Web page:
Keeping the Faith Where It Belongs: In Humanity

It’s interesting to wake up one day and realize that everything you believe in is inside of you.

That is how I feel nowadays.

A recent poll revealed that millenials (born in 1981 or later) are losing their faith in God. Do you blame them?

All of my morals and values are dependent on what I have learned and continue to learn as I grow older. The ride from Catholicism into a space that is religiously nonexistent is comforting on many levels; mainly because I can now focus on realistic visions and rid myself of the idealistic — and often miscalculated — world that revolves around religious deities, and the chaos and confusion that results from being ‘morally decent.’

A lot of it has to do with the younger generation being smarter. And I think the Internet has a lot to do with it, with information at our fingertips and these millenials (me included) using it to our advantage.

I was born and raised Catholic. My mother prays a rosary when she attends mass, my father often stands in as an usher during liturgies as well. I have had numerous rifts with my parents over religion, and they never given me a fair shake or let me explain why I think the way I do. I went to a Catholic school from K-12, being bombarded with Bible stories and theories as to why sex before marriage is wrong, why evolution is a farce and how stem cells are against God’s will.

Then, a funny thing happened in college: I started using my brain. I realized that human beings know right and wrong, kindness and ignorance, love and hate. Yes, they seem like obvious notions, but if you look around this world you realize that many people are literally insane — and religion invokes such hatred and bigotry, the insanity adds up to unruly amounts.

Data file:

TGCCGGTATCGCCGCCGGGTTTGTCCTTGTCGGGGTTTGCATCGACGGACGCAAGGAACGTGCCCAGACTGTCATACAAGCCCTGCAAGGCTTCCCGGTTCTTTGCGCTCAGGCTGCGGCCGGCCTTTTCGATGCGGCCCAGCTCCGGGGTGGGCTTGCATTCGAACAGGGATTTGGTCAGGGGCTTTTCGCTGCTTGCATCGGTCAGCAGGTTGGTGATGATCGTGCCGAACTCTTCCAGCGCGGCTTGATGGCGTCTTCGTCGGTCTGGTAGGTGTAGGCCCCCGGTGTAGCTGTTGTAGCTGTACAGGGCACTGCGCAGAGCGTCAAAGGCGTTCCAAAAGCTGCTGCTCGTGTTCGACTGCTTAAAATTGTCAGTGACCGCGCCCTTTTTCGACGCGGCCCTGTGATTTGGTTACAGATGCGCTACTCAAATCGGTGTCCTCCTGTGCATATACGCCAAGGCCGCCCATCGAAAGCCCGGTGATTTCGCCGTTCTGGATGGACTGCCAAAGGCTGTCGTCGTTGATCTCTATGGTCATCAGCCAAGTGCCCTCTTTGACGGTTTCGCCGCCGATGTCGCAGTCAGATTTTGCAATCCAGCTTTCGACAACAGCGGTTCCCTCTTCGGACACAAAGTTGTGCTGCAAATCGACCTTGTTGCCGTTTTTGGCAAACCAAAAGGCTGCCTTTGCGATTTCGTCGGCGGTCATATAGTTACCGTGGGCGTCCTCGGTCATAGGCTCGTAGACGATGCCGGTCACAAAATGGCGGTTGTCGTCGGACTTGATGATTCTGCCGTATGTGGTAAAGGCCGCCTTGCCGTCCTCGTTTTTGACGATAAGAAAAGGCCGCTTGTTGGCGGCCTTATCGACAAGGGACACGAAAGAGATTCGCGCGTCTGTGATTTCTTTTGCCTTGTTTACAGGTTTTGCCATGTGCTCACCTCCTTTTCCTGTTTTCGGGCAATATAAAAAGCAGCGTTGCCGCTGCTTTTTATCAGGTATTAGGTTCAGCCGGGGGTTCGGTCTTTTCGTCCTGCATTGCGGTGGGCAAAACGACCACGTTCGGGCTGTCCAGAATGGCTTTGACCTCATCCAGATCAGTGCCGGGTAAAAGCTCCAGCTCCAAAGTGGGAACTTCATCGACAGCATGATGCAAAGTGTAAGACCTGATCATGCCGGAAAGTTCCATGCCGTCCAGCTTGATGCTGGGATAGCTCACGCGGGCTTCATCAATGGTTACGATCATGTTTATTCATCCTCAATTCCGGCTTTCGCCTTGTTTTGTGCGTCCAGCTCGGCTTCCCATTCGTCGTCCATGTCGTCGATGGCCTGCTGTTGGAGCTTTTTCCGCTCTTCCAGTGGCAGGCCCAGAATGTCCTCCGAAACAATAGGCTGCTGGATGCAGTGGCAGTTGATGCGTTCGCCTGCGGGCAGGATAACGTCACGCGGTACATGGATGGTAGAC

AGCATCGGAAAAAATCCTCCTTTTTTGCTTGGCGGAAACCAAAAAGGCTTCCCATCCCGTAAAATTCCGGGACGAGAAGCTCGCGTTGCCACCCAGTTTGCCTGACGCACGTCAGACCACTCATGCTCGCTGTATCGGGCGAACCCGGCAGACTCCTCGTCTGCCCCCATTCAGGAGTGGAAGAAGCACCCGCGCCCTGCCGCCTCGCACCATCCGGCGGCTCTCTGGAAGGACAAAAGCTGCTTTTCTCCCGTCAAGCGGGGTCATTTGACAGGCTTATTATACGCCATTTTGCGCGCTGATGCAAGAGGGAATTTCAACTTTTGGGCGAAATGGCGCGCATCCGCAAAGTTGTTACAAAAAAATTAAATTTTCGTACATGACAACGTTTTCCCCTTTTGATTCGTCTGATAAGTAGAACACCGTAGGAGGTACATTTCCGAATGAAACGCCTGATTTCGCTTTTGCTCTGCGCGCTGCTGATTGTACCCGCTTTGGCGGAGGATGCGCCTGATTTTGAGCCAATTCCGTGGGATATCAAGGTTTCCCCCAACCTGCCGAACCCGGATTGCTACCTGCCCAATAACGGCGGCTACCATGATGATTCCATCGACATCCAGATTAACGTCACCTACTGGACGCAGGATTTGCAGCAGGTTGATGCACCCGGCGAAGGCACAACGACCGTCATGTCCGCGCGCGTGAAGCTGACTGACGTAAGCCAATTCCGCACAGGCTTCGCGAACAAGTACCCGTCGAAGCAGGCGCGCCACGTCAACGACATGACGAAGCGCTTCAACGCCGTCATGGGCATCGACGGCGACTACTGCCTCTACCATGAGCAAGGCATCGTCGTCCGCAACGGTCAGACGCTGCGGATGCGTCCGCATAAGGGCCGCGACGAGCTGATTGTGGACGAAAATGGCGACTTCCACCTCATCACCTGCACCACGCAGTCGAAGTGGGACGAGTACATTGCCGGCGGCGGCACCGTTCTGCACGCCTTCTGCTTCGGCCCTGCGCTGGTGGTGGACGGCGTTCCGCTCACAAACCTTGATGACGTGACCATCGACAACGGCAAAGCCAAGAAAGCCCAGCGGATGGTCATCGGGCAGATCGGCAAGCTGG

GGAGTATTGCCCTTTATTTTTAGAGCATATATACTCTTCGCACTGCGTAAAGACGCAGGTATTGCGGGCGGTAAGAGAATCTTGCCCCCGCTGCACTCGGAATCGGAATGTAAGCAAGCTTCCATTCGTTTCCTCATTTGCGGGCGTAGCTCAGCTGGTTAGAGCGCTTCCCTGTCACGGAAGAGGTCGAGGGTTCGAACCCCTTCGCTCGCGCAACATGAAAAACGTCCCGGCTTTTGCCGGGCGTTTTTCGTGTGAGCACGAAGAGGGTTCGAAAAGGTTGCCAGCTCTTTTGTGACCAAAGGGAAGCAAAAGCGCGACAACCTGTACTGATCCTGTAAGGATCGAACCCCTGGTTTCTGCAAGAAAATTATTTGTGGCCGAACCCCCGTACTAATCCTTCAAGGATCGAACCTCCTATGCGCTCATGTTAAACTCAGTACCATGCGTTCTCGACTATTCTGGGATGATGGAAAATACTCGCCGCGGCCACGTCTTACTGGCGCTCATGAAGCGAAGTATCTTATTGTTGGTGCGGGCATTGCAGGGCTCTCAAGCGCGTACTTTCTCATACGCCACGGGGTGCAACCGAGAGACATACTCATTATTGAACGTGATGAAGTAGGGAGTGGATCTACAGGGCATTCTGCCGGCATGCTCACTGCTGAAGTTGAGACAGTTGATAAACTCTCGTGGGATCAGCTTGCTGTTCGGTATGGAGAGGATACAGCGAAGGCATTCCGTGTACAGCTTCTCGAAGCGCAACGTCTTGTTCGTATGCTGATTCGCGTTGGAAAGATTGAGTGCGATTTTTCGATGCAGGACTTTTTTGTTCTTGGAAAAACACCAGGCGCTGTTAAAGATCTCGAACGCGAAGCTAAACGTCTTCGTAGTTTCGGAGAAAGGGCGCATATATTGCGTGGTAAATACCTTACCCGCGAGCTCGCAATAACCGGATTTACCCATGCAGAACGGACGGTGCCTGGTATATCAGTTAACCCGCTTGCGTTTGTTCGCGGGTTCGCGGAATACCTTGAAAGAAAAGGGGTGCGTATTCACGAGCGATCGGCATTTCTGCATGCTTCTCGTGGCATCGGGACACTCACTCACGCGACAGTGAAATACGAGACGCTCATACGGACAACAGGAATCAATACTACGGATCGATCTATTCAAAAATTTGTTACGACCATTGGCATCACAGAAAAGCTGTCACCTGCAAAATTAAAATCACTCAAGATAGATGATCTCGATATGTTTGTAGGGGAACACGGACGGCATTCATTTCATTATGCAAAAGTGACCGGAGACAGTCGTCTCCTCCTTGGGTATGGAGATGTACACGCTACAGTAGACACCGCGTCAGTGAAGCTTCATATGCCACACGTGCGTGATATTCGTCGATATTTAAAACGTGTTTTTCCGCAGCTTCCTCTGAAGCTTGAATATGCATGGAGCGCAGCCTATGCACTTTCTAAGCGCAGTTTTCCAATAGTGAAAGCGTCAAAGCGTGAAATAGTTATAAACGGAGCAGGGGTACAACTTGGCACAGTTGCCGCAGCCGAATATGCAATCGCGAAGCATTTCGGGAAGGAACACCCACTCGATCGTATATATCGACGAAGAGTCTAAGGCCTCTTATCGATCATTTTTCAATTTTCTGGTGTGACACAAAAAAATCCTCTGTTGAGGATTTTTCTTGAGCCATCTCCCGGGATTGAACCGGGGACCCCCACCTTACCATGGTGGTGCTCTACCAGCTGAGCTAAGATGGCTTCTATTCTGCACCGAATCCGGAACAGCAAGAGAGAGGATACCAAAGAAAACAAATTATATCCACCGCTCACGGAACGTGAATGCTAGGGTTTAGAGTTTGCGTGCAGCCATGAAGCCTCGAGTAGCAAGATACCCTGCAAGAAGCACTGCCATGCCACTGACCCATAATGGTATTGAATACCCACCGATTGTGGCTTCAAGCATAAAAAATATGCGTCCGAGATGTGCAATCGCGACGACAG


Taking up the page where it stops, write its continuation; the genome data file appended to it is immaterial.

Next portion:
In regards to The Bible, I have met many Christians who admit that it is a book composed of lessons, rather than factual events. Followers are intended to learn from them. You really think two of every animal hopped aboard Noah’s boat and miraculously survived the flood of the century? This is why we have many social conflicts, when people take it literally. They take the homosexuality parts too literally as well, for example. How can society progress when it is living in the past in many accounts?

With age comes wisdom, but wisdom does not equate to intelligence. Those are inherently two different things. Maybe I have not lived as long as my parents, or people of their ilk, but I immerse in learning about everything I possibly can. Children these days have that unique opportunity to take advantage of everything the technological world has to offer. And I don’t think it’s surprising that when people have more information available to them and in a quick manner, they are bound to be more intellectually inclined to search deeper into what the truth is.

It’s funny because the religious crowd likes to bag on atheists and say they are uninformed. Lies. Atheists are actually so informed and so comfortable with their vision of humanity that they don’t breathe down the necks of Christians and Jews and Muslims. They are, in a word, humane.

I don’t know if I would consider myself an atheist, but I have lived by the ideology that being a good person and believing in the goodness of people is enough. I’m a damn fine person who cares for others. It’s not like my change in ideology has made me hate my family or want to go out and massacre people. That’s idiotic, although that is the religious standard in many accounts: be with us, or go rot in hell. How is that civil?

And churches wonder why attendance is down at Sunday mass or why people are beginning to think for themselves.

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